Command and Scripting Interpreter

Adversaries may abuse command and script interpreters to execute commands, scripts, or binaries. These interfaces and languages provide ways of interacting with computer systems and are a common feature across many different platforms. Most systems come with some built-in command-line interface and scripting capabilities, for example, macOS and Linux distributions include some flavor of Unix Shell while Windows installations include the Windows Command Shell and PowerShell.

There are also cross-platform interpreters such as Python, as well as those commonly associated with client applications such as JavaScript/JScript and Visual Basic.

Adversaries may abuse these technologies in various ways as a means of executing arbitrary commands. Commands and scripts can be embedded in Initial Access payloads delivered to victims as lure documents or as secondary payloads downloaded from an existing C2. Adversaries may also execute commands through interactive terminals/shells.[1]

Procedure Examples

Name Description
APT39

APT39 utilized custom scripts to perform internal reconnaissance. [2]

Windigo

Windigo has used a Perl script for information gathering.[3]

Mitigations

This type of attack technique cannot be easily mitigated with preventive controls since it is based on the abuse of system features.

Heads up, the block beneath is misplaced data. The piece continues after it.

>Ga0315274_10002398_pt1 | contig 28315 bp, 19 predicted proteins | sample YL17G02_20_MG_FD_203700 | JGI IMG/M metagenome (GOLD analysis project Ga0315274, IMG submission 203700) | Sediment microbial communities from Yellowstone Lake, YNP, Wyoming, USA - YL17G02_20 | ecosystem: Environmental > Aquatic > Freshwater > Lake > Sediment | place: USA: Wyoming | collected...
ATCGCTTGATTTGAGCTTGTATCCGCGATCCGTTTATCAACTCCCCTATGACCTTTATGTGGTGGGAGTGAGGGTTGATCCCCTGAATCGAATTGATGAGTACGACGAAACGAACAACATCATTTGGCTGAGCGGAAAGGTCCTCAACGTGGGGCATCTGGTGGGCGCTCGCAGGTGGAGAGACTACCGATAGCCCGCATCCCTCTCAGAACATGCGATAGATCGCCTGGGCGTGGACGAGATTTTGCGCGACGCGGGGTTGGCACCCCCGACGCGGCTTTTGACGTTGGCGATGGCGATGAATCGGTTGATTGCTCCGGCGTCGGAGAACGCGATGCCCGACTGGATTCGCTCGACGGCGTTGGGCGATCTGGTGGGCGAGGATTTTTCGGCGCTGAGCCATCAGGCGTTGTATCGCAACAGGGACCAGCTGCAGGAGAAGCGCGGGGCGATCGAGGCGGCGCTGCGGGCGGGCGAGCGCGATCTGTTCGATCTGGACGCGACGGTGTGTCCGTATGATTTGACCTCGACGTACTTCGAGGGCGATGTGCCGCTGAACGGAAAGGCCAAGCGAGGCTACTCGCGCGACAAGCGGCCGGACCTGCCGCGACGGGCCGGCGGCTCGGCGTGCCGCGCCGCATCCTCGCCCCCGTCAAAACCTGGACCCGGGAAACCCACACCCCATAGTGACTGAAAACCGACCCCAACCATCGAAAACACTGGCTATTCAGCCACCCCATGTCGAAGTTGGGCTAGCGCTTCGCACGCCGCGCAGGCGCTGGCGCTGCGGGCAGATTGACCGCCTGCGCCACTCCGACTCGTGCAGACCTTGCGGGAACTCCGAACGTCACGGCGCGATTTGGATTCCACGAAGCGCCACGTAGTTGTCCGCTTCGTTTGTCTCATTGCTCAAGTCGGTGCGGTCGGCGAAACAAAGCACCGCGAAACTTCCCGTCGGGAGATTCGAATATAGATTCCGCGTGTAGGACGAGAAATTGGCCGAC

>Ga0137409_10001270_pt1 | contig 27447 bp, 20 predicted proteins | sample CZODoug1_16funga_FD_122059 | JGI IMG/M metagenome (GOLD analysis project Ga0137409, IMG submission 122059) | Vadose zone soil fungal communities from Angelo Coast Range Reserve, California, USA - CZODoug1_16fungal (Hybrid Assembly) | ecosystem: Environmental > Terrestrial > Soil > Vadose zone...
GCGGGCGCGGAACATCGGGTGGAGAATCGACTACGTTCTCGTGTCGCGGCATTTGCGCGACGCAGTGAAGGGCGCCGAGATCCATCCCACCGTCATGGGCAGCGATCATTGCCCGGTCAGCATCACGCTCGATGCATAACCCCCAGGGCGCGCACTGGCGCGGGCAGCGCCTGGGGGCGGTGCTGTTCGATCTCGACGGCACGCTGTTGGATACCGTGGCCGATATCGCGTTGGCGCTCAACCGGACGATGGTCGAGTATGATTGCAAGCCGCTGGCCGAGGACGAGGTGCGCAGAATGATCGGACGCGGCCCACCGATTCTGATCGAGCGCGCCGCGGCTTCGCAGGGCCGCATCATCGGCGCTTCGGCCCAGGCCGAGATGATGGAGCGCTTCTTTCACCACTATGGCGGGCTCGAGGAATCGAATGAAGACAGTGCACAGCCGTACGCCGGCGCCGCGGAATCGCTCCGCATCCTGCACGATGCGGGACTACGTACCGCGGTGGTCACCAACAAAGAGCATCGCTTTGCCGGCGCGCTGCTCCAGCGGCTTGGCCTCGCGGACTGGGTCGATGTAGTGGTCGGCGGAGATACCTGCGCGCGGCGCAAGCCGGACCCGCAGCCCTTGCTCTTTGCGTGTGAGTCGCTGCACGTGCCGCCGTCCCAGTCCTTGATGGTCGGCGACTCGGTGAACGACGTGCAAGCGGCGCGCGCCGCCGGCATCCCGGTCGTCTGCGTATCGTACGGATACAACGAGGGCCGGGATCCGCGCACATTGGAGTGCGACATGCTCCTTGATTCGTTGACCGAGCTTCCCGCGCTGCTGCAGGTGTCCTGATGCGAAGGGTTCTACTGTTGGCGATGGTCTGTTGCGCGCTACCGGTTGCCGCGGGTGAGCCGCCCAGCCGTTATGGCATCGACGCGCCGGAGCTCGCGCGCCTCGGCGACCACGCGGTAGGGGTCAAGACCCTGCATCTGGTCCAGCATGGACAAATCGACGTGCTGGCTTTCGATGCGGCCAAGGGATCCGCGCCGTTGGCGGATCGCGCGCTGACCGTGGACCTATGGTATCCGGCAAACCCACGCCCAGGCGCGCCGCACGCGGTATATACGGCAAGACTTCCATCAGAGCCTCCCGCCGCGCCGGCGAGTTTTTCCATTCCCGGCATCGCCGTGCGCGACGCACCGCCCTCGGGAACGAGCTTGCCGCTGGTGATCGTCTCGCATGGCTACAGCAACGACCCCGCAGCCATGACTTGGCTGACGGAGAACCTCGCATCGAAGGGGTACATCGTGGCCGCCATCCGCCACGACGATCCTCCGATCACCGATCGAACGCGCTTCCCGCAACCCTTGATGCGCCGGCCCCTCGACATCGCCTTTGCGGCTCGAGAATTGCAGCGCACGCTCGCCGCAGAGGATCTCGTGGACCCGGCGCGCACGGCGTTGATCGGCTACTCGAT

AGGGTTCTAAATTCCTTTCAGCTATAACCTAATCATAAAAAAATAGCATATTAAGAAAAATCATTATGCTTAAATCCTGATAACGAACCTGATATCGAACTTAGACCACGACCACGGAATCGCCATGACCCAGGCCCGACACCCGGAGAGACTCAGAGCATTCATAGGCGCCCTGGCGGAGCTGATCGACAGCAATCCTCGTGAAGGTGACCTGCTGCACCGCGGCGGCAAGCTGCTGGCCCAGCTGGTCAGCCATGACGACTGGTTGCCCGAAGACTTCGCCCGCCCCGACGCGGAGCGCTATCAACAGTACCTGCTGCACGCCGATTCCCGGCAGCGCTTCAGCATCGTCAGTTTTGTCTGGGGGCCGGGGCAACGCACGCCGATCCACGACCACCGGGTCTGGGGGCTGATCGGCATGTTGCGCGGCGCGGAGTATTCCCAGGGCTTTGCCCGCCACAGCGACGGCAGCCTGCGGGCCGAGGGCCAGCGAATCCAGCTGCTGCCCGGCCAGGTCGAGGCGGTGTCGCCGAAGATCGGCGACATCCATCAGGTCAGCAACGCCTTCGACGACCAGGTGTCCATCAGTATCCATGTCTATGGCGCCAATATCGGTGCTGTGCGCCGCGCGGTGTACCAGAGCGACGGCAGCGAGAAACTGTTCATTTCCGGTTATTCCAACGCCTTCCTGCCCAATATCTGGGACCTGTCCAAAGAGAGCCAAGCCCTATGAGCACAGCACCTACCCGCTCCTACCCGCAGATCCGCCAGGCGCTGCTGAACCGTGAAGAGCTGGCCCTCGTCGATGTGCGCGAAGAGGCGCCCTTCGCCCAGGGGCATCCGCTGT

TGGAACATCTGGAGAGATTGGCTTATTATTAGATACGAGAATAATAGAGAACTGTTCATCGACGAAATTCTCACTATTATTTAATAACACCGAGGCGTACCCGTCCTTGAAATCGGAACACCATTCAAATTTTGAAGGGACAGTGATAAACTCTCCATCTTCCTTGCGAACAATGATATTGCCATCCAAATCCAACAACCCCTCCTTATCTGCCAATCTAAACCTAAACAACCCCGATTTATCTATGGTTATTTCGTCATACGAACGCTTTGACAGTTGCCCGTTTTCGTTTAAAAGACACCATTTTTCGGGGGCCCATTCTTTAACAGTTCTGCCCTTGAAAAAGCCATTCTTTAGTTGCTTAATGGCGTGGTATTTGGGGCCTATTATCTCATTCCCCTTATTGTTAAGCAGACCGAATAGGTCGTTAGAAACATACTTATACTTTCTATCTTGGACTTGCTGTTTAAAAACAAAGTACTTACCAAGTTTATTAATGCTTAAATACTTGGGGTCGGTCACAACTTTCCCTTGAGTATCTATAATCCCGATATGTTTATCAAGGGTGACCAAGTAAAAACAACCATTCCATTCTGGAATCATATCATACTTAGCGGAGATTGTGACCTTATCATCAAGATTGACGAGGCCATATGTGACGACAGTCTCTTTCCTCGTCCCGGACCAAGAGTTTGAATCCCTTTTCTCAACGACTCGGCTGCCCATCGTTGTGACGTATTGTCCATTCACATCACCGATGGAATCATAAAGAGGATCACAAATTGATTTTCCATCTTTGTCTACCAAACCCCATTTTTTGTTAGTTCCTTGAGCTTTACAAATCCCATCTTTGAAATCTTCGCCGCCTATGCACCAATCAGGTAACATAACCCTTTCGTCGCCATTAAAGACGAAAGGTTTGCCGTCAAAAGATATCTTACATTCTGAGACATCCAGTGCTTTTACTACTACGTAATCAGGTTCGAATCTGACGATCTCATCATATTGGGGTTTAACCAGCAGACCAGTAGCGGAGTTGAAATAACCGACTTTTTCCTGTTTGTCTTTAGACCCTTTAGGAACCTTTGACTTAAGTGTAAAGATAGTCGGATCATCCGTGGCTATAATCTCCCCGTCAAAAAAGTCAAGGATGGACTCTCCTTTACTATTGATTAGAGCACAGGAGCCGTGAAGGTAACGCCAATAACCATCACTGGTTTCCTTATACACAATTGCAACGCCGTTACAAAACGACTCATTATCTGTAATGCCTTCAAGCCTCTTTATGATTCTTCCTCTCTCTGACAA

Detection

Command-line and scripting activities can be captured through proper logging of process execution with command-line arguments. This information can be useful in gaining additional insight to adversaries' actions through how they use native processes or custom tools. Also monitor for loading of modules associated with specific languages.

If scripting is restricted for normal users, then any attempt to enable scripts running on a system would be considered suspicious. If scripts are not commonly used on a system, but enabled, scripts running out of cycle from patching or other administrator functions are suspicious. Scripts should be captured from the file system when possible to determine their actions and intent.

Scripts are likely to perform actions with various effects on a system that may generate events, depending on the types of monitoring used. Monitor processes and command-line arguments for script execution and subsequent behavior. Actions may be related to network and system information discovery, collection, or other scriptable post-compromise behaviors and could be used as indicators of detection leading back to the source script.

References

Attachments

ID
VT0012
MITRE ID
Sub-techniques
Tactic
Execution
Platforms
Linux
Network
Windows
macOS
Permissions Required
User
Data Sources
PowerShell logs
Process command-line parameters
Process monitoring
Windows event logs
Version
2.1

Created: 21 December 2020

Last Modified: 21 December 2020